4. Growth in Humility and Awe: “I grew in my awe of the unsearchableness of our humanness. It humbled me to know that I wasn’t in control of what was going on in my mind and emotions and that I had to trust in God’s good purposes in them, knowing that He would see my through those issues that were out of my control, and that He would do so partly through a medical means.”
  5. Greater Dependence upon Grace: “I needed to seek only Him and rest in what He has accomplished through His sacrificial death, resurrection, and intercession on my behalf. My entire salvation and sanctification is solely dependent on His grace.”
  6. Joy Comes in the Morning, after Mourning. “What praise I offered to God for His amazing grace when I was finally able to go back to teaching and preaching again! My emotions have returned and I have an irrepressible joy over my Savior and a story that I can’t keep quiet about.”

It is that final sentence from Bob that convinced me that I should write this unplanned sequel to yesterday’s post. May we all be humbled by this transparent testimony of how God graciously restored joy at the end of a deep valley of depression and may we ask the Lord to teach us to be more compassionate toward one another!

[As I said yesterday, when I blog through books, which is often a practice of mine, I do so by my own volition—based upon my own personal growth needs and ministry interests. In the case of this book, Christ-Centered Biblical Counseling, I am especially appreciative of my colleagues at the Biblical Counseling Coalition who are responsible for compiling this important collection of essays on theological and methodological issues in biblical counseling today.]

Join the Conversation (Added by the BCC Staff)

What are your thoughts as you reflect on Bob Somerville’s testimony in Christ-Centered Biblical Counseling?


7 thoughts on “Lessons Learned from the Dark Valley of Depression

  1. In reflecting on people’s tendency towards a lack of empathy for those who suffer from depression and other difficulties involving the emotions, and noting the care that Bob’s church family provided during his most intense healing period, I am left wondering: Would they have responded as fully if there had not been identifiable medical components to his suffering ? Only God knows; but more to the point, is it possible that God permitted this experience partially for the growth of the church family, as well as for Bob’s growth ? If we take Biblical soul care seriously, no one’s battles are theirs alone.

  2. Thanks Paul for this post. Bob was my professor and NANC advisor and his wife Mary was my thesis advisor. They are wonderful godly people from whom I’ve learned much!!!! So happy he’s doing much better!

  3. Pingback: Mental Illness and Compassion | Biblical Counseling Coalition Blogs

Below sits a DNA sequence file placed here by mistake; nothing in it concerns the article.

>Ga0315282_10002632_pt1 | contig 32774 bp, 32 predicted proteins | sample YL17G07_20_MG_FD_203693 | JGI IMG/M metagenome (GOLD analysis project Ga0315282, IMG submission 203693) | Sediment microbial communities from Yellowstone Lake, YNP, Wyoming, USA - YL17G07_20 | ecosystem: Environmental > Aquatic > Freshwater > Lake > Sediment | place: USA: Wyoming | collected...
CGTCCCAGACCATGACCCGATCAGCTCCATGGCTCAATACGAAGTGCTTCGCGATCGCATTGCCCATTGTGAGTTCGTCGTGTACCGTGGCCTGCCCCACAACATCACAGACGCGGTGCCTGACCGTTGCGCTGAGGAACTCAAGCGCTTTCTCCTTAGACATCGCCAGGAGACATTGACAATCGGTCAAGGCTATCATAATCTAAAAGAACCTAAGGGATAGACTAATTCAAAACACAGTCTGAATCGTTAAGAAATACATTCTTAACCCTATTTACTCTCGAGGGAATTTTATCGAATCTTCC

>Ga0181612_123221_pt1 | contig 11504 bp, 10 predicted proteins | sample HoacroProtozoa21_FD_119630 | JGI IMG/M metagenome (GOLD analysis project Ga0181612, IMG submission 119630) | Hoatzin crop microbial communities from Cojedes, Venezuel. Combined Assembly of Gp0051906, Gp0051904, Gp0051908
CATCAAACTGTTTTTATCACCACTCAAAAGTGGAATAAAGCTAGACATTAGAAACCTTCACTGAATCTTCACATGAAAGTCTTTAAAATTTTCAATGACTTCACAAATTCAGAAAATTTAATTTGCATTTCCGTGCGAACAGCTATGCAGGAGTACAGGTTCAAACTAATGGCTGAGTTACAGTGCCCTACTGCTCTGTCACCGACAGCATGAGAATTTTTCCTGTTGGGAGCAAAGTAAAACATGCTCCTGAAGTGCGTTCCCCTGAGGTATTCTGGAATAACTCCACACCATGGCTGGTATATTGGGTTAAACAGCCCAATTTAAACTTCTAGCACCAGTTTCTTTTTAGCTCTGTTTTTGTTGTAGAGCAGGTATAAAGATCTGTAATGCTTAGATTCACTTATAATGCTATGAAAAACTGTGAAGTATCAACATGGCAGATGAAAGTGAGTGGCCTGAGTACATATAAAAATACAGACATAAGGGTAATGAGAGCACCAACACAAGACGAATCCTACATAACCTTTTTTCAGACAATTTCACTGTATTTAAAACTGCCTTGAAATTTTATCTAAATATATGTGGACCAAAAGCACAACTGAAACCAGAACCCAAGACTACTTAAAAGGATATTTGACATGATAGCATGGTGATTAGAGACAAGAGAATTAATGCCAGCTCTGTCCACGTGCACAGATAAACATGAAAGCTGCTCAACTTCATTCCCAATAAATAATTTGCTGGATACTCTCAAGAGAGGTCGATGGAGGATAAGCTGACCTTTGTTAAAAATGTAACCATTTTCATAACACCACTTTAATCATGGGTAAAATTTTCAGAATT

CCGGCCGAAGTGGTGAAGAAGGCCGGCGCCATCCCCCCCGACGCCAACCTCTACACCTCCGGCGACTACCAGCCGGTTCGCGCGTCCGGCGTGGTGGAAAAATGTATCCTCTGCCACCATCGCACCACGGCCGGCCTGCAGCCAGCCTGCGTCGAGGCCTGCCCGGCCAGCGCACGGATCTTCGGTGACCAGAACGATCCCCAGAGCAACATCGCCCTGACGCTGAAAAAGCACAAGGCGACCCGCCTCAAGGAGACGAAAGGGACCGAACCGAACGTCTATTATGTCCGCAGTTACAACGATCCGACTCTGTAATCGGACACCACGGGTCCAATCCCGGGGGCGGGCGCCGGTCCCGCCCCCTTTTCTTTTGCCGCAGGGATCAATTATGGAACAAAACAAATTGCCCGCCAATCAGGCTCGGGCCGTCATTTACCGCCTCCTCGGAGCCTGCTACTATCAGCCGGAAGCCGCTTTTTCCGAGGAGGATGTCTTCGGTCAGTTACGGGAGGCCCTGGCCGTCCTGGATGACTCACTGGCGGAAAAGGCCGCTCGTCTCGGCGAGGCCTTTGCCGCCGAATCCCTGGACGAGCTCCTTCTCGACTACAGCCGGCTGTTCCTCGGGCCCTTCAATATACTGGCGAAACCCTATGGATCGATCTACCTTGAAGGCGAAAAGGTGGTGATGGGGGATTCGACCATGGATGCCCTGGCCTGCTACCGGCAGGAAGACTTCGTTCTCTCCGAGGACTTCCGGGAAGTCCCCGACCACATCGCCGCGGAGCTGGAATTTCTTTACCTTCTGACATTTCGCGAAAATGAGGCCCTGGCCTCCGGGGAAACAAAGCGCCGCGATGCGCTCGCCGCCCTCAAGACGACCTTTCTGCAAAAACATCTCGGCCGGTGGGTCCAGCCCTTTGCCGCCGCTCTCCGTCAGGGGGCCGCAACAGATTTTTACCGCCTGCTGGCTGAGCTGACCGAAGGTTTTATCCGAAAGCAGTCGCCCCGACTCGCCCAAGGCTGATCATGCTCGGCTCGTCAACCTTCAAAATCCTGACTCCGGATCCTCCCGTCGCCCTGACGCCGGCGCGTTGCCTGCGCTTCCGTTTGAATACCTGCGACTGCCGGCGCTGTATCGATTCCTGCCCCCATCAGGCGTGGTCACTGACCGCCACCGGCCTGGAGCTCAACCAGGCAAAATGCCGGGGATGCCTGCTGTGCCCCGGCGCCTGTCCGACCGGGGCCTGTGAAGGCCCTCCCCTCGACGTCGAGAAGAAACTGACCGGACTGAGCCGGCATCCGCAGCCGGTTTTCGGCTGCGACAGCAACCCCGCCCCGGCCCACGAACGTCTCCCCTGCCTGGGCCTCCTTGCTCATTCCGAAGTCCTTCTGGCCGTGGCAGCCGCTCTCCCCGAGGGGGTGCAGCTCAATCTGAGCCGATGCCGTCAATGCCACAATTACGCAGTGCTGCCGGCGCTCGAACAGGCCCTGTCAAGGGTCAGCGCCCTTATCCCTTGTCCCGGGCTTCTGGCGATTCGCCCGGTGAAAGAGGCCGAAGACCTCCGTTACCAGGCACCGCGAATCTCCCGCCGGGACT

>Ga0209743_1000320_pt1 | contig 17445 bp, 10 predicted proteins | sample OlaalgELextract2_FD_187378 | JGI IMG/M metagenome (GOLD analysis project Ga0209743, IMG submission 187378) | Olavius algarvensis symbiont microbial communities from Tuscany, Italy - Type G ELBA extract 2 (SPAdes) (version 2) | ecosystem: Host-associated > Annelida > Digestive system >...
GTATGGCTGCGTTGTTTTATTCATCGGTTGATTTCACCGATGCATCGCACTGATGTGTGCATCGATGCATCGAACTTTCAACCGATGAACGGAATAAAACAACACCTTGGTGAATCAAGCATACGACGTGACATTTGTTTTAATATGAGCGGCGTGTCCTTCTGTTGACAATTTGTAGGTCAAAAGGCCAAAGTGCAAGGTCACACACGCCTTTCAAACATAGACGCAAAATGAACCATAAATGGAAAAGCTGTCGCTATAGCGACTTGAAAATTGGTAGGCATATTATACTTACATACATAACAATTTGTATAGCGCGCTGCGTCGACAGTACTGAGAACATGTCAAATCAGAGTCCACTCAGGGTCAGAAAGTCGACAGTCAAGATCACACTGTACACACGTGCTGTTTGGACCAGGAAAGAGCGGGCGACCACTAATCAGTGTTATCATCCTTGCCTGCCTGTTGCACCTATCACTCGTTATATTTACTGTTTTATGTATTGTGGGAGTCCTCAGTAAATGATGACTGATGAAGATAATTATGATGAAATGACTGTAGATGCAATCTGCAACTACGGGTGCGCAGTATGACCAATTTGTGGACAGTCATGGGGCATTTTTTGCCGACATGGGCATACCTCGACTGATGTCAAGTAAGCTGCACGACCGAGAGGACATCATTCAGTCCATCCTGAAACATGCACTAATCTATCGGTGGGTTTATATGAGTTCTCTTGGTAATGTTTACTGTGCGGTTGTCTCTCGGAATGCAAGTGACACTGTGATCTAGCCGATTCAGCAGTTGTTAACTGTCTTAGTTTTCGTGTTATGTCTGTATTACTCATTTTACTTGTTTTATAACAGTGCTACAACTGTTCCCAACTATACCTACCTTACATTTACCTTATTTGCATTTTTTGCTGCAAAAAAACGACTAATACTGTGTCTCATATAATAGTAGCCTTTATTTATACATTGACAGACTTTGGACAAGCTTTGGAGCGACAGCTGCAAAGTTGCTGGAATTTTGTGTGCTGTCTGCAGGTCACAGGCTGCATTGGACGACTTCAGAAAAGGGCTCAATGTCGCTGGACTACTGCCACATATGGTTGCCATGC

4. Gavin, I also have the same question. It’s not just the church, but society in general that treats mental illness as a lesser illness than a herniated disk or even the common cold. Scientists are starting to idenitify parts of the brain which are different in people who live with long-term mental illness. Maybe things will change if we can hold up a picture of a brain scan and say, “This spot right here shows I have an illness.”

  5. Touching article! Depression is truly a dark night of the soul. I am 68 years old and have had 3 bouts with it in my lifetime. Once when I was 26, again when I was 30, and again when I was 63 – each lasting about 6 to 12 months.
    I read that Charles Spurgeon suffered with episodes of depression. He testified that after each, the Lord expanded his ministry in some way. I can say “amen” to that, because it is my experience too. The Lord used it to direct my life into a more productive ministry, and greater spiritual growth. So on this side of it, I praise him for the experience.
    If you are in depression, hang in there and fight the battle one day at a time. The Lord is faithful and will eventually bring you through.

  6. Pingback: Around the Web - Christian Blogs | Scripture Zealot blog

  7. WORRY?

    A wise man once said “WORRY IS A PRAYER TO THE WRONG god.”

    Matthew 6:25-34 “For this reason I say to you, do not be worried about your life, as to what you will eat or drink; nor for your body, as to what you will put on. Is not life more than food, and the body more than clothing?…….32 For the Gentiles eagerly seek all these things; for your heavenly Father knows that you need all these things.33 But seek first His kingdom and His righteousness, and all these things will be added to you. 34 “So do not worry about tomorrow; for tomorrow will care for itself. Each day has enough trouble of its own.

    Worry results when we think we can handle our problems without God’s help.

    1 Peter 5:6-7 Therefore humble yourself under the mighty hand of God, that He may exalt you at the proper time, 7 casting all your anxiety on Him, because He cares for you.

    It is a mistake to think we can handle the small problems and let God deal with the major worries. Small worries can mushroom into major proportions without relying on God’s assistance!

    WORRY IS A PRAYER TO THE WRONG god!

    You are invited to follow my Christian blog at: steve-finnell.blogspot.com or google search steve finnell a christian view